Factbox: Brexit to budgets – the key themes at this week’s EU summit – Metro US

Factbox: Brexit to budgets – the key themes at this week’s EU summit

By Jonas Ekblom

BRUSSELS (Reuters) – EU national leaders will meet in Brussels on Thursday and Friday to discuss some of the biggest issues facing the bloc, including the prospect of a member state leaving for the first time and two countries looking to join.

With cliffhanger negotiations for a Brexit deal still under way on Wednesday, Britain’s exit from the EU is expected to dominate the summit. The crisis in Turkey and Syria, and the EU’s next seven-year-budget will also take up much of the leaders’ time.

Here is a rundown on the meeting’s main themes.


This is the last summit scheduled before Britain’s current date of exit from the union of Oct. 31. The European Commission and Britain have been holding last-ditch talks to clinch a deal that leaders can agree on at the meeting.

The main stumbling block is the border between EU member Ireland and the British province of Northern Ireland: how to prevent it becoming a backdoor into the EU’s single market without erecting controls that could undermine the 1998 peace agreement that ended decades of sectarian violence.

Possible results include a framework deal for an orderly Oct. 31 Brexit with legal details agreed upon later, an extra EU summit a couple of days before the Oct. 31 deadline, a further Brexit extension, or possibly no deal at all.

EU BUDGET FOR 2021-2027

The EU budget, called the Multiannual Financial Framework (MFF), is an enormous undertaking with the union deciding on its finances for the coming six years – 2021-2027. The biggest issue is how the union will cover the shortfall left by Britain’s departure.

Member states have yet to agree how much of individual countries’ economies – gross national incomes (GNI) – should be contributed to the EU. Suggestions range from as much as 1.114% to as little as 1.0% of members’ GNI.

The leaders will discuss how to make the budget fairer by ending the tradition of rebates, where certain member states have historically received reductions of their contributions to the EU budget.

Also on the budgetary agenda are reforms, investments and measures to mitigate financial shocks in the 19 countries sharing the single currency.


Albania and North Macedonia are next in line to join the EU for what would be the bloc’s first enlargement since 2013, when Croatia joined. But not all member states are on board.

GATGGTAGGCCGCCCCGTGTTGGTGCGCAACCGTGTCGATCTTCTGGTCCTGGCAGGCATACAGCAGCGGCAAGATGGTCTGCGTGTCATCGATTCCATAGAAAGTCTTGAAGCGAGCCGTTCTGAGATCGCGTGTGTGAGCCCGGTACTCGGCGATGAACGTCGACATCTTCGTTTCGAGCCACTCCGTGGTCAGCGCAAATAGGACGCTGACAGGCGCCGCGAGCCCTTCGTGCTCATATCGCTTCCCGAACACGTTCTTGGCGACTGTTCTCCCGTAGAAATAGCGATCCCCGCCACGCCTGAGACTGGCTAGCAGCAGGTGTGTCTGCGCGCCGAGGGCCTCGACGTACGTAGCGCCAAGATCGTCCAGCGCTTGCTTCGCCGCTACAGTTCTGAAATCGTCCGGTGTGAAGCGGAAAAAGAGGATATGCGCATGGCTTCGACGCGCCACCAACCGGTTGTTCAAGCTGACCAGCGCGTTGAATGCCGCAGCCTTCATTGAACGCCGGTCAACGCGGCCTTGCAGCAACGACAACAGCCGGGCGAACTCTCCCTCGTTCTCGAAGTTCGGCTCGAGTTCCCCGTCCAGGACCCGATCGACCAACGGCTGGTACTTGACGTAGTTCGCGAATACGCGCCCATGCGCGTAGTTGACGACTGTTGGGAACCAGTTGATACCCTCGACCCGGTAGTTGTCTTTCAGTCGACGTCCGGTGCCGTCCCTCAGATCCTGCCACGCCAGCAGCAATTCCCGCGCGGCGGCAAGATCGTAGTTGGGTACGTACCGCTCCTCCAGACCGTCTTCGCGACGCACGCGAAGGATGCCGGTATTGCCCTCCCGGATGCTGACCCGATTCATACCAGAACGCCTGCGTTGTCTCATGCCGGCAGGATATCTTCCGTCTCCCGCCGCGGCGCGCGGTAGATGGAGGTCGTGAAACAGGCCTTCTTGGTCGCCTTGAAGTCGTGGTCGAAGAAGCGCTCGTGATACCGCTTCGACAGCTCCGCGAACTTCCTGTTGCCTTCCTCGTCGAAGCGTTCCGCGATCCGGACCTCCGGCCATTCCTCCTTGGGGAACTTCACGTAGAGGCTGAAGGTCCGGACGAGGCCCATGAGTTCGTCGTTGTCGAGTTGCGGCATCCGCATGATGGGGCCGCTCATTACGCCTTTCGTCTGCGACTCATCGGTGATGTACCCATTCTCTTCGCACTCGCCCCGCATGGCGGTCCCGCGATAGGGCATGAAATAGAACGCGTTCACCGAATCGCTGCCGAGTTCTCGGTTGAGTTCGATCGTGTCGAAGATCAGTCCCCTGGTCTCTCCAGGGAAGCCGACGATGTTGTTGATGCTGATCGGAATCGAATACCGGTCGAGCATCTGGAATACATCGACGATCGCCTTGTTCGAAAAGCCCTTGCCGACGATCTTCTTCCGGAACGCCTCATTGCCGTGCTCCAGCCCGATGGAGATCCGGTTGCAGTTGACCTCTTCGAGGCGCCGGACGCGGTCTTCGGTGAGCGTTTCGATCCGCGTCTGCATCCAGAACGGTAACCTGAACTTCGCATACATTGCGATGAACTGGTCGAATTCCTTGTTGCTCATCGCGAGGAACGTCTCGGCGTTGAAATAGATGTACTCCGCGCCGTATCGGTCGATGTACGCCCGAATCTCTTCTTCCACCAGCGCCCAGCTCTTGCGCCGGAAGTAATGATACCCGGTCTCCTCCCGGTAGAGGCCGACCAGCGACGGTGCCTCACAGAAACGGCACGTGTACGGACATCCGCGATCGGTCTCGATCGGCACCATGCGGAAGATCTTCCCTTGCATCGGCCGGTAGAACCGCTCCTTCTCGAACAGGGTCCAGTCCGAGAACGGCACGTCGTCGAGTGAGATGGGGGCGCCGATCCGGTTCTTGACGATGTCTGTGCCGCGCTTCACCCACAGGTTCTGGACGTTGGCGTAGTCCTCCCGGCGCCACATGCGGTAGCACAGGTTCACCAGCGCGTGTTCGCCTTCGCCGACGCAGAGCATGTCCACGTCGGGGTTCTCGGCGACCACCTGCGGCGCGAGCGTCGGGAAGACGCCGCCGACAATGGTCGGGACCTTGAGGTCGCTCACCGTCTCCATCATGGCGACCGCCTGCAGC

At ministerial talks on Tuesday, France stuck to its hard line against membership talks for the Balkan countries, setting up a showdown between French President Emmanuel Macron and fellow EU leaders at the summit.

France says challenges facing the EU – including Brexit; China as a “strategic rival”; security threats posed by Russia; and migration – are already too extensive to admit two more states from a region still scarred by the legacy of 1990s wars and struggling with crime and corruption.

France’s stance has raised concerns in Brussels about further delays in an already protracted process that could backfire by spurring Balkan states to cultivate closer ties with Russia and China.


On Monday, EU countries agreed to limit arms exports to Turkey over its offensive in northern Syria, prompting condemnation from Ankara, even as they stopped short of a bloc-wide embargo against a NATO ally.

Turkey was already being scrutinized for its drilling for oil and gas in the east Mediterranean, which has triggered condemnations from several EU states.


The summit will be the scheduled gathering of EU leaders before the United Nation’s climate summit in Chile in December. A few member states have not yet signed up to the EU goal of becoming climate neutral by 2050.

Other member states are also pushing for more ambitious goals for 2030 goals relative to 1990, currently set at a 40% reduction of carbon dioxide emissions. The tensions prevented the bloc from taking a leadership role in fighting climate change during the UN summit in September.


Christine Lagarde is the nominee to be president of the European Central Bank and Charles Michel, currently Belgian prime minister, is slated to be the next head of the European Council, a role that will see him chair EU summits.

Lagarde, former director of the International Monetary Fund, is due to become the first woman president of the ECB on Nov. 1. Michel is due to assume office on Dec. 1.

(Editing by John Chalmers and Toby Chopra)